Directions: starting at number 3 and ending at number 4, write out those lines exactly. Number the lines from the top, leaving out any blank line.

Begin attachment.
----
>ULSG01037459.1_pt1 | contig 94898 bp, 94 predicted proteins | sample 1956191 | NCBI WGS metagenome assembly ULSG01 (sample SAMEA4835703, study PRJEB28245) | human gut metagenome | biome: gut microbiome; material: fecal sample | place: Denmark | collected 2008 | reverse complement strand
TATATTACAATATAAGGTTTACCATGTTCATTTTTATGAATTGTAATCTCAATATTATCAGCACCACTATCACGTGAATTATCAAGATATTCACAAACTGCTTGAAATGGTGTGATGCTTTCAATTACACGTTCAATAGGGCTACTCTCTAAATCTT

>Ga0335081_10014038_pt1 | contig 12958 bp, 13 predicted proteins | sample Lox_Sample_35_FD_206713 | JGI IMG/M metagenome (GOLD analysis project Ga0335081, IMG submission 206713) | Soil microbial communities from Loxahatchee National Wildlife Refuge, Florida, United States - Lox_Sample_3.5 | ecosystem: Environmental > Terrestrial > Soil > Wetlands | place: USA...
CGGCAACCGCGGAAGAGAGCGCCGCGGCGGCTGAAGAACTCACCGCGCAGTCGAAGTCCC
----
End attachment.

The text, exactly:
>Ga0335081_10014038_pt1 | contig 12958 bp, 13 predicted proteins | sample Lox_Sample_35_FD_206713 | JGI IMG/M metagenome (GOLD analysis project Ga0335081, IMG submission 206713) | Soil microbial communities from Loxahatchee National Wildlife Refuge, Florida, United States - Lox_Sample_3.5 | ecosystem: Environmental > Terrestrial > Soil > Wetlands | place: USA...
CGGCAACCGCGGAAGAGAGCGCCGCGGCGGCTGAAGAACTCACCGCGCAGTCGAAGTCCC